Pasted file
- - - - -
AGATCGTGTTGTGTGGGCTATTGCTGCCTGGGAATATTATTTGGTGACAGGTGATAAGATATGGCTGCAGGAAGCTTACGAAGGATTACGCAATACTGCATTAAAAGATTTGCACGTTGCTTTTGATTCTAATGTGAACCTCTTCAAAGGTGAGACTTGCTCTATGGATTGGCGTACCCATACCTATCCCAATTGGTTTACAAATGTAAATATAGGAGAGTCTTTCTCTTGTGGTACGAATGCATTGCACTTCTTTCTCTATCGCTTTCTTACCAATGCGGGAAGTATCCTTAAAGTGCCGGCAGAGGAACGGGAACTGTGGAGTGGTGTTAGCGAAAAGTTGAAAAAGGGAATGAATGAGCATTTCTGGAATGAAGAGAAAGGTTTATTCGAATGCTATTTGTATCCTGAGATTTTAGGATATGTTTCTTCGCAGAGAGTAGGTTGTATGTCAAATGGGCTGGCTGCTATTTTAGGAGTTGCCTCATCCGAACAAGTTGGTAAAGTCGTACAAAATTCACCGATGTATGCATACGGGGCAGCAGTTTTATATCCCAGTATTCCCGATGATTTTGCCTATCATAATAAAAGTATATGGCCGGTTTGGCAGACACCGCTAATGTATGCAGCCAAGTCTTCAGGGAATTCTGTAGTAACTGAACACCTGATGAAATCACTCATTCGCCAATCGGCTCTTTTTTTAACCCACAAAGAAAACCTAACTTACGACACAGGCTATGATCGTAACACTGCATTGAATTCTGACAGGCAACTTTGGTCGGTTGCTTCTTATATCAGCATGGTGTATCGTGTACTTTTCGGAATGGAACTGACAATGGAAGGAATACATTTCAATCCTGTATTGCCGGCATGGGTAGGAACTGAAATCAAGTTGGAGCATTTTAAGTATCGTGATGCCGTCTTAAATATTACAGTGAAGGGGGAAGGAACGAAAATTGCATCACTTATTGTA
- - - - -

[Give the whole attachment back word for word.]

AGATCGTGTTGTGTGGGCTATTGCTGCCTGGGAATATTATTTGGTGACAGGTGATAAGATATGGCTGCAGGAAGCTTACGAAGGATTACGCAATACTGCATTAAAAGATTTGCACGTTGCTTTTGATTCTAATGTGAACCTCTTCAAAGGTGAGACTTGCTCTATGGATTGGCGTACCCATACCTATCCCAATTGGTTTACAAATGTAAATATAGGAGAGTCTTTCTCTTGTGGTACGAATGCATTGCACTTCTTTCTCTATCGCTTTCTTACCAATGCGGGAAGTATCCTTAAAGTGCCGGCAGAGGAACGGGAACTGTGGAGTGGTGTTAGCGAAAAGTTGAAAAAGGGAATGAATGAGCATTTCTGGAATGAAGAGAAAGGTTTATTCGAATGCTATTTGTATCCTGAGATTTTAGGATATGTTTCTTCGCAGAGAGTAGGTTGTATGTCAAATGGGCTGGCTGCTATTTTAGGAGTTGCCTCATCCGAACAAGTTGGTAAAGTCGTACAAAATTCACCGATGTATGCATACGGGGCAGCAGTTTTATATCCCAGTATTCCCGATGATTTTGCCTATCATAATAAAAGTATATGGCCGGTTTGGCAGACACCGCTAATGTATGCAGCCAAGTCTTCAGGGAATTCTGTAGTAACTGAACACCTGATGAAATCACTCATTCGCCAATCGGCTCTTTTTTTAACCCACAAAGAAAACCTAACTTACGACACAGGCTATGATCGTAACACTGCATTGAATTCTGACAGGCAACTTTGGTCGGTTGCTTCTTATATCAGCATGGTGTATCGTGTACTTTTCGGAATGGAACTGACAATGGAAGGAATACATTTCAATCCTGTATTGCCGGCATGGGTAGGAACTGAAATCAAGTTGGAGCATTTTAAGTATCGTGATGCCGTCTTAAATATTACAGTGAAGGGGGAAGGAACGAAAATTGCATCACTTATTGTA